Predicting behavioural response to TDCS in chronic motor stroke.
O'Shea J., Boudrias MH., Stagg CJ., Bachtiar V., Kischka U., Blicher JU., Johansen-Berg H.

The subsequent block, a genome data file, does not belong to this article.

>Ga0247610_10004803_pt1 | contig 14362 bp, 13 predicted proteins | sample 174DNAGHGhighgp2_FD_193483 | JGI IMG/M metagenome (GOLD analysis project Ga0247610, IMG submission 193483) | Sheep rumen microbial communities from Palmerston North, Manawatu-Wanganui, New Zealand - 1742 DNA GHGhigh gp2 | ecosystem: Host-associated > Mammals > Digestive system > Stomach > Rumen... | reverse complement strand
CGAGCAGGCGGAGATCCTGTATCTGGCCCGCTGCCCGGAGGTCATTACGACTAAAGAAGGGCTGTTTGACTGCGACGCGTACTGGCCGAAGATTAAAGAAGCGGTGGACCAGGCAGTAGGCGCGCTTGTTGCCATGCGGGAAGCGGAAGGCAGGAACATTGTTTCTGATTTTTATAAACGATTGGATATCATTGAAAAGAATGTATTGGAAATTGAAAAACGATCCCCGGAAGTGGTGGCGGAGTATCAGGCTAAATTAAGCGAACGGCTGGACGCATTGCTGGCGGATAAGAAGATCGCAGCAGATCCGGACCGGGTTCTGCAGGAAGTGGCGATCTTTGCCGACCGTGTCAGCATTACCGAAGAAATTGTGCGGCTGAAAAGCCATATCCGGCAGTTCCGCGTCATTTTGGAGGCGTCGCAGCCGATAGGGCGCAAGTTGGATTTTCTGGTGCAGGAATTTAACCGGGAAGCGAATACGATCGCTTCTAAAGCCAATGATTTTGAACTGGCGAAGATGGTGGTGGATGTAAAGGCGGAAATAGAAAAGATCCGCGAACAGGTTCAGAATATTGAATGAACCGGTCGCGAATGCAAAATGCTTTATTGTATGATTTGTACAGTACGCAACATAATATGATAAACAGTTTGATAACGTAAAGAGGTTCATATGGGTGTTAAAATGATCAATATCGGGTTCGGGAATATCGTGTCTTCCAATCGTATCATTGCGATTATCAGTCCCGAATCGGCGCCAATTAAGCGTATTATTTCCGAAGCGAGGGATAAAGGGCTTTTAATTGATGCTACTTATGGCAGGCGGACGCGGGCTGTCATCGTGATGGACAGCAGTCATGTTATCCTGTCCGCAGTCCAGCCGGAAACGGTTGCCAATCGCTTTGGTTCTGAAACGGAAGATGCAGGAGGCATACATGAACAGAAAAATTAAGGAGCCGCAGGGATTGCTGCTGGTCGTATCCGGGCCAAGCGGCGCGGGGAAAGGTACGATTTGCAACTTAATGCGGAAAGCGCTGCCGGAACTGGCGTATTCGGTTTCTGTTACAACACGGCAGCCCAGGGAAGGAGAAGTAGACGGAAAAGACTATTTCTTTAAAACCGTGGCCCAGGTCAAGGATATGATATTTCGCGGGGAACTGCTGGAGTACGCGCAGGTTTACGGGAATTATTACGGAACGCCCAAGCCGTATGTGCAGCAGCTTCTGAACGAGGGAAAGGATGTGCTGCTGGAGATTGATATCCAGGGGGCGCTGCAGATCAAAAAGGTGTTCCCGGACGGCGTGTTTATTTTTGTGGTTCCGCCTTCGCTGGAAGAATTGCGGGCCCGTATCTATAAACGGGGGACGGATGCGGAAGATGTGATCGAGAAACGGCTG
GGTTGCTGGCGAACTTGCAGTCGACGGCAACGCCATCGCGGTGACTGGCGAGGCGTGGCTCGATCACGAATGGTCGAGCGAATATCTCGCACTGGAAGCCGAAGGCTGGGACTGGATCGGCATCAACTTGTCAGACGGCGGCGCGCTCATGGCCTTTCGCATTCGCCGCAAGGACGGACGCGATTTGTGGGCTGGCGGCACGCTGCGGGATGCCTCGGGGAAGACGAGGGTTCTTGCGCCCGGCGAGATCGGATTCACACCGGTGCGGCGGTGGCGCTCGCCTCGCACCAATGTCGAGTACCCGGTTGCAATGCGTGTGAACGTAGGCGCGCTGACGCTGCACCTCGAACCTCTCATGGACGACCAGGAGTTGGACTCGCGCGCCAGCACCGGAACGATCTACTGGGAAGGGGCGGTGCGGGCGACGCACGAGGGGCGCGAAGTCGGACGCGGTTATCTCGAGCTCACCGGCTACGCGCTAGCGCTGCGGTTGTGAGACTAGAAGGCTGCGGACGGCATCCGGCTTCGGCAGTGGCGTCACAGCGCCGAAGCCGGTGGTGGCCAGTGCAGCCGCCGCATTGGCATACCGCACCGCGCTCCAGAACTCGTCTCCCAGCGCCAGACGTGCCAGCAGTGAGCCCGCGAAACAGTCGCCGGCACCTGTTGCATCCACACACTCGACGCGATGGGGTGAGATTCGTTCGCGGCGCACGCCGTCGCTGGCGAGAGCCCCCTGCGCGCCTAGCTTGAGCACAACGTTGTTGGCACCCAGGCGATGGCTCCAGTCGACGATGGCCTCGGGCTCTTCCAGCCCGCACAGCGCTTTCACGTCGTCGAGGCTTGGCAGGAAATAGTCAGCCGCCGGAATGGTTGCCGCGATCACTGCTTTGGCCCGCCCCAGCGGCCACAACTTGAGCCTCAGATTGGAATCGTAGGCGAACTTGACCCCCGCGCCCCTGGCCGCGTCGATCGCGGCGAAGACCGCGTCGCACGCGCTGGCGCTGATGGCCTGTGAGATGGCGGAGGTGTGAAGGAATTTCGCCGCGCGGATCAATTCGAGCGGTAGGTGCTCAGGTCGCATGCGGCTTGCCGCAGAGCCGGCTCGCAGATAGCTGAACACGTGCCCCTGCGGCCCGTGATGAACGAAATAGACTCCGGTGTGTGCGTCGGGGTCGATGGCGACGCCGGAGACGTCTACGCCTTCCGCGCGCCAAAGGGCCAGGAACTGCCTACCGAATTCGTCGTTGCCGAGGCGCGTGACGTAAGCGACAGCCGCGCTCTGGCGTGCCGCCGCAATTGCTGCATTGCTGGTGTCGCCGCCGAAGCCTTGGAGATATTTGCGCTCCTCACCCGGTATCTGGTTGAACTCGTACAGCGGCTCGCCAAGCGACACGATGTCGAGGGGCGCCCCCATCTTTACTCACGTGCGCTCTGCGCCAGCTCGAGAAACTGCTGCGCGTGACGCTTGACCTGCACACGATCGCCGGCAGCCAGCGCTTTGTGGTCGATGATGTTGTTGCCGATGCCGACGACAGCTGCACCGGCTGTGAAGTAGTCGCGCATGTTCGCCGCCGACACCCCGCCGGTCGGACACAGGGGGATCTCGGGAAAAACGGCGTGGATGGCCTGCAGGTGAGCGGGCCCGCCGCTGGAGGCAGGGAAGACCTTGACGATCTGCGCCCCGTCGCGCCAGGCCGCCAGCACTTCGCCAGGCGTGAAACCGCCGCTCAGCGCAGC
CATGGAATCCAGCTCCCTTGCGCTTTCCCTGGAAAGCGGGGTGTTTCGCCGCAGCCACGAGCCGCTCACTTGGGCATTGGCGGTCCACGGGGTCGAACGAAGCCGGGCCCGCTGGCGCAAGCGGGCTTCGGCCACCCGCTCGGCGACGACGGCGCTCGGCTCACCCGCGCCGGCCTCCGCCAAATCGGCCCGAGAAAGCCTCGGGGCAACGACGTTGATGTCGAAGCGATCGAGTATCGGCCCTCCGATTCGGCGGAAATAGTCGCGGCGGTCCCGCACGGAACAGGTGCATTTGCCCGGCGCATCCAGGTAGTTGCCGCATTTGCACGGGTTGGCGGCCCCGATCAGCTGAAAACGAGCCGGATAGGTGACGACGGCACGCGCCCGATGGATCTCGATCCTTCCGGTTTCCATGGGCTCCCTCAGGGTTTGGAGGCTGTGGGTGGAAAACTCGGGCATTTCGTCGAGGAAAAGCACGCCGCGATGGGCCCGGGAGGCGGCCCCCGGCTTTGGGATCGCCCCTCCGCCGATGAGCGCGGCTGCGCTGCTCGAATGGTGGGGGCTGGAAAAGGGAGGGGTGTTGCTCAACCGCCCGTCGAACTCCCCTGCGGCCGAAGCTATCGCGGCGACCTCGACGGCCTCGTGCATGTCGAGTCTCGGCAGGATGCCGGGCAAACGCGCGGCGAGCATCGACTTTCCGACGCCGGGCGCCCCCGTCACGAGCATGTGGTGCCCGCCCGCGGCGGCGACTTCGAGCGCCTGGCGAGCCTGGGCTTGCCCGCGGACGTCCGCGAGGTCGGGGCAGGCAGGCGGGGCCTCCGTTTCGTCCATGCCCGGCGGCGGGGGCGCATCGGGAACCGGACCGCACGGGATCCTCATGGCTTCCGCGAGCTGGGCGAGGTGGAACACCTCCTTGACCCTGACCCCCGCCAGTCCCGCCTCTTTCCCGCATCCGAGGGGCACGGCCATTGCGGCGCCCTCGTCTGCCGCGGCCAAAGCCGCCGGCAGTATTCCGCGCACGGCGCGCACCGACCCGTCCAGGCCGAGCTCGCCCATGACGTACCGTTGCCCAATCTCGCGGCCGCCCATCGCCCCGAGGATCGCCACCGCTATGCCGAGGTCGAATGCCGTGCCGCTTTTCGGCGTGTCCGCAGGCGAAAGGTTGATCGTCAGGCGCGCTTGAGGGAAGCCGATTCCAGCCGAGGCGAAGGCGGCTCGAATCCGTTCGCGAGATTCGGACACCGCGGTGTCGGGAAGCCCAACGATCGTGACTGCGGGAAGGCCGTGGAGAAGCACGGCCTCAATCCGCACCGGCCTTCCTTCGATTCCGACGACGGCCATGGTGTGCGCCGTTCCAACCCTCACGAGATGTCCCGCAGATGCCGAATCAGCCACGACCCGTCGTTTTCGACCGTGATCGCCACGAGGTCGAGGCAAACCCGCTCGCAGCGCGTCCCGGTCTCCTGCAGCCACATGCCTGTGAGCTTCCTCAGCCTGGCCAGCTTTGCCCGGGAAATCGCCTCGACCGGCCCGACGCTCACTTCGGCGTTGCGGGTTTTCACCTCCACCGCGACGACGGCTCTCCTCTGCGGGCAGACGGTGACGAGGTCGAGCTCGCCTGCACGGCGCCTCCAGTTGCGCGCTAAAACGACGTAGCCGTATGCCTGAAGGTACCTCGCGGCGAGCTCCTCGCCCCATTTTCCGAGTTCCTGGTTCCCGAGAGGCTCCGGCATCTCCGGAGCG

Transcranial direct current stimulation (TDCS) of primary motor cortex (M1) can transiently improve paretic hand function in chronic stroke. However, responses are variable so there is incentive to try to improve efficacy and or to predict response in individual patients. Both excitatory (Anodal) stimulation of ipsilesional M1 and inhibitory (Cathodal) stimulation of contralesional M1 can speed simple reaction time. Here we tested whether combining these two effects simultaneously, by using a bilateral M1-M1 electrode montage, would improve efficacy. We tested the physiological efficacy of Bilateral, Anodal or Cathodal TDCS in changing motor evoked potentials (MEPs) in the healthy brain and their behavioural efficacy in changing reaction times with the paretic hand in chronic stroke. In addition, we aimed to identify clinical or neurochemical predictors of patients' behavioural response to TDCS. There were three main findings: 1) unlike Anodal and Cathodal TDCS, Bilateral M1-M1 TDCS (1 mA, 20 min) had no significant effect on MEPs in the healthy brain or on reaction time with the paretic hand in chronic stroke patients; 2) GABA levels in ipsilesional M1 predicted patients' behavioural gains from Anodal TDCS; and 3) although patients were in the chronic phase, time since stroke (and its combination with Fugl-Meyer score) was a positive predictor of behavioural gain from Cathodal TDCS. These findings indicate the superiority of Anodal or Cathodal over Bilateral TDCS in changing motor cortico-spinal excitability in the healthy brain and in speeding reaction time in chronic stroke. The identified clinical and neurochemical markers of behavioural response should help to inform the optimization of TDCS delivery and to predict patient outcome variability in future TDCS intervention studies in chronic motor stroke.